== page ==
No matter how clever your marketing campaign, how fast your shipping times are, or how delightful your packaging is this year, a weak customer support strategy will leave customers frustrated.
With the onset of Black Friday and Cyber Monday (BFCM), combined with the normal holiday rush, extended shipping times due to high order volume, and COVID-19 restrictions, this year is sure to spark some challenges for support teams and small business owners alike.
You can lessen those support challenges for your business if you start preparing right now.
How to prepare your support offerings for the holiday rush
COVID-19 has turned the shopping experience on its head. While last year Americans were expected to spend more money online than in stores for the first time ever, this year online shopping has become the norm—and the necessity.
According to a recent Shopify survey, 90% of business owners think buyers will purchase more online than in-store this BFCM, a sentiment held even among merchants with permanent retail locations. The future has been pulled forward; now, every business is an online business.
A thoughtful approach to customer service can minimize time and money spent on returns.
Online ordering offers unmatched convenience for buyers and, recently, was a lifeline for many independent businesses. But it comes bundled with its own challenges: shipping delays, handling mishaps, and mismatched expectations. There are many ways for a customer’s purchase to go awry. As a result, you may face a flood of support escalations this year.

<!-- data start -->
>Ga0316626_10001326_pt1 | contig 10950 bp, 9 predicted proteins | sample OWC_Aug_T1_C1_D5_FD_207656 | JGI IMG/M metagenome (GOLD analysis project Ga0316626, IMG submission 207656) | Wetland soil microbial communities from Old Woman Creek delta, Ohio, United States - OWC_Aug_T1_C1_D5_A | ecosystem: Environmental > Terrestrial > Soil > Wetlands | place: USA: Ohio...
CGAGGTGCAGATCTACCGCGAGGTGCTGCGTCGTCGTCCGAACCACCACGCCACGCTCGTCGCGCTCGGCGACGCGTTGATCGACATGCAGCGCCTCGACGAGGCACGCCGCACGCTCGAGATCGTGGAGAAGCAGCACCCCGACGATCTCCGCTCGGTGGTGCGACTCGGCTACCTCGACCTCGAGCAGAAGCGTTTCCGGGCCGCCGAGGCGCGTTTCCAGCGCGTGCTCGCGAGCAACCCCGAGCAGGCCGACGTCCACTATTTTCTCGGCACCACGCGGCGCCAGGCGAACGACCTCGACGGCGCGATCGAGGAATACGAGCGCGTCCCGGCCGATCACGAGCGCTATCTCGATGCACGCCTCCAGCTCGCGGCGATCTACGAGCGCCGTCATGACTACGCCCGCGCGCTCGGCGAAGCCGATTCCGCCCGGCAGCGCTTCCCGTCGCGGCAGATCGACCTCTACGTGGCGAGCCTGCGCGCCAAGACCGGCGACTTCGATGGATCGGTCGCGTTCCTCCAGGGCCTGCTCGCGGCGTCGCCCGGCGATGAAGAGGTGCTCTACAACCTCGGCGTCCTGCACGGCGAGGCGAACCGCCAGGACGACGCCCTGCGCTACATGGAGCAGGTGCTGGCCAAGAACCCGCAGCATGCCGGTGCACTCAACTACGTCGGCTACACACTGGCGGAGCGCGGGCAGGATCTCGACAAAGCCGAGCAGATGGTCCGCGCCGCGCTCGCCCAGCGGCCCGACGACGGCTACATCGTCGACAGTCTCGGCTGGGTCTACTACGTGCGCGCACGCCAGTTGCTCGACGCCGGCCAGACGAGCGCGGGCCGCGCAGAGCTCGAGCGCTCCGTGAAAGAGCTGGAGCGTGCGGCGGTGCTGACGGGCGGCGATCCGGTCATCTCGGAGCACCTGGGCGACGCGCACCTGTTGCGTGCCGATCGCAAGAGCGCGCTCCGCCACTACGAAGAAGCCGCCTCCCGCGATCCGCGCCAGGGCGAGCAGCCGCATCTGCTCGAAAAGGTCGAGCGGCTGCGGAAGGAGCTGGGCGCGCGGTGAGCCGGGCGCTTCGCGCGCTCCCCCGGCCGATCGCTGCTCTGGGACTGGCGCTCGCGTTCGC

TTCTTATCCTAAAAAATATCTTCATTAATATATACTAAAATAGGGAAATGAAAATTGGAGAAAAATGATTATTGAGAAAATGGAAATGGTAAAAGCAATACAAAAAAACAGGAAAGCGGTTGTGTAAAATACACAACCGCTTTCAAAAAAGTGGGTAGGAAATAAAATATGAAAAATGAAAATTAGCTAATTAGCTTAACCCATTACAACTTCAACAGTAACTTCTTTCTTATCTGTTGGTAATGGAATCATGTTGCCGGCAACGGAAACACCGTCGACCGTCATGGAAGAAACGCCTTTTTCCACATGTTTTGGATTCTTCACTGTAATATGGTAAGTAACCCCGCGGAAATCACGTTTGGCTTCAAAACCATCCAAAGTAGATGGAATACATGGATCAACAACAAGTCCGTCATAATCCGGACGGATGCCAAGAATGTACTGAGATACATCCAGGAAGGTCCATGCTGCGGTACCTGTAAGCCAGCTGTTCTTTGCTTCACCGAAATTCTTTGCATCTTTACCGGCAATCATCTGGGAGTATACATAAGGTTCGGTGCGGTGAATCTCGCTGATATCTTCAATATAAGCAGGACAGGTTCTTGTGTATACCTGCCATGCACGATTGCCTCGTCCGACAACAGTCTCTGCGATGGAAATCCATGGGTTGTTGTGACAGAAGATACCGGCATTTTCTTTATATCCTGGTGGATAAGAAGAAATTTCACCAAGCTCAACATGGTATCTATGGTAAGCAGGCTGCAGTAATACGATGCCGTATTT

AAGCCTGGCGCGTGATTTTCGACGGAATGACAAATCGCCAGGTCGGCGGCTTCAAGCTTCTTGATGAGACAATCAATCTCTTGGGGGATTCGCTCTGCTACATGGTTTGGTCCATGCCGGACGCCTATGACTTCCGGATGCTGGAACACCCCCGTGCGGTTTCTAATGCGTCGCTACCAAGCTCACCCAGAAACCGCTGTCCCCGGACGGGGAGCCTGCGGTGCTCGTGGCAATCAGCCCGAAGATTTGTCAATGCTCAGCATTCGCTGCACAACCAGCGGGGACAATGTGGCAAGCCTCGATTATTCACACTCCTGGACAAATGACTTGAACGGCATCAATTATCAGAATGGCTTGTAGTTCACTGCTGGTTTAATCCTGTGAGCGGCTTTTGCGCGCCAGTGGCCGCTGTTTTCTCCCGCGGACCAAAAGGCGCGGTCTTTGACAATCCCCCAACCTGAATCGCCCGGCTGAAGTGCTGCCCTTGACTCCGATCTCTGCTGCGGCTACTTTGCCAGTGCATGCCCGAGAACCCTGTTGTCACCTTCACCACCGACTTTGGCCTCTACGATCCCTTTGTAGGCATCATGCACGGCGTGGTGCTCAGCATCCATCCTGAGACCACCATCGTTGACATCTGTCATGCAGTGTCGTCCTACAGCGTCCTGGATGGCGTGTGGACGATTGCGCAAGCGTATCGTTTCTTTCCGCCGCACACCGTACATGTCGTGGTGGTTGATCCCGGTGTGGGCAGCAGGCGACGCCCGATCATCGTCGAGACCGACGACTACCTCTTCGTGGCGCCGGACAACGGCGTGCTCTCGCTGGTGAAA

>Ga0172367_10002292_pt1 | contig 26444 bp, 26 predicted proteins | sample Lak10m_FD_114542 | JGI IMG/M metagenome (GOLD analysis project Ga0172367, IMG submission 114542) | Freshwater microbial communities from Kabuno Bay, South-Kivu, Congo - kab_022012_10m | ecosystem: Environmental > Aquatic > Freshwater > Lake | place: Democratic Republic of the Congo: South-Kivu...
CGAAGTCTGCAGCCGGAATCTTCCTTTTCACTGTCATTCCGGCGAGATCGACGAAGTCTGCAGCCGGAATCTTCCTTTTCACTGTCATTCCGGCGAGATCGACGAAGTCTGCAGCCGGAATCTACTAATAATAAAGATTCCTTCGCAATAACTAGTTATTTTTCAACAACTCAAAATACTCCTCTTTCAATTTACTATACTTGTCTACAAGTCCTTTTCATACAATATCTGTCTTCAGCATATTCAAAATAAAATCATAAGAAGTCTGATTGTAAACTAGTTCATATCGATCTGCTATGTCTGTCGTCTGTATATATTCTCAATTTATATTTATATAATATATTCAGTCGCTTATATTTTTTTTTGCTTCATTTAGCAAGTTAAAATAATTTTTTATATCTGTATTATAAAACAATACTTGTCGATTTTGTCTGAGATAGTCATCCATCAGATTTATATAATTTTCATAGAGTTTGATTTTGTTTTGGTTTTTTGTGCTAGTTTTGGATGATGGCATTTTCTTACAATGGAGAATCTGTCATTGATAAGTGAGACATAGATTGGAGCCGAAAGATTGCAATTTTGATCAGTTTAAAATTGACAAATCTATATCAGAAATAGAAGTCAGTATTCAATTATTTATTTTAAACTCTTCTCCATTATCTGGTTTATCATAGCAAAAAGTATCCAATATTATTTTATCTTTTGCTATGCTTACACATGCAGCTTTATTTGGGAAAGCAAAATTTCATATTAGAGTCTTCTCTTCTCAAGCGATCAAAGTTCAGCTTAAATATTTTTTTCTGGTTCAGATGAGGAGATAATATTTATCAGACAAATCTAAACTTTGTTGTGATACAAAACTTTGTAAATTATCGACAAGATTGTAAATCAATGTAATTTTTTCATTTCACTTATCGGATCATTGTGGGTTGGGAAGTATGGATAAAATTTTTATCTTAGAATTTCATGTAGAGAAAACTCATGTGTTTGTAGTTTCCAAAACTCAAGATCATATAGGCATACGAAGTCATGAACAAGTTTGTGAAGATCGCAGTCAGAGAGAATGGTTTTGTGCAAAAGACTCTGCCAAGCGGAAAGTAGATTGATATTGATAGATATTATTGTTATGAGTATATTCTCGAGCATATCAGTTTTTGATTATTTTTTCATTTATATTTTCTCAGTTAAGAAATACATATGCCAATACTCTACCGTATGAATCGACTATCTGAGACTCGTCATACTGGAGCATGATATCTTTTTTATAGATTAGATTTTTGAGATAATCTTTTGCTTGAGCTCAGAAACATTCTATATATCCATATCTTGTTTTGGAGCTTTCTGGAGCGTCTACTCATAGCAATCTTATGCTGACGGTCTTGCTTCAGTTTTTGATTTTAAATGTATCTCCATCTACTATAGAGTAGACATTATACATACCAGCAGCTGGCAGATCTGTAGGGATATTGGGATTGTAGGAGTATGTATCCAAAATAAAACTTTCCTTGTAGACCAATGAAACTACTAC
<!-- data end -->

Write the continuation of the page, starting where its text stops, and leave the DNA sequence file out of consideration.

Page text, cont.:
Coming at BFCM with a new marketing strategy and an organized, thoughtful approach to customer service means you can minimize time and money spent on returns. After all, despite the fact that BFCM is a high-volume sale season, you still need to cultivate lasting relationships with your customers, both old and new.
Write down all essential information that your business partners or employees need to know. That includes things like your marketing strategy, BFCM promotions, anticipated demand and shipping times, and who’s going to be on call.
A clear and organized record of this information will help you and others who work with you—seasonal employees or otherwise—stay up to date. That means you’ll have a better idea of how to answer customer questions on promotions, shipping times, etc. It also will help you trace a message’s root cause more easily, e.g., the exact offer or promotion that prompted a customer to email you.
Make a list of what could go wrong
Your best business decisions are those that are fully informed by historical context. Based on past experiences, create a list of situations most likely to come up (or those that will be most stressful) during the holiday rush. Here are some examples many stores encounter:
- Being out of stock on a popular item
- Delivery delays or lost packages
- Third-party outages in systems like payment processors
Identify areas where you can offer proactive support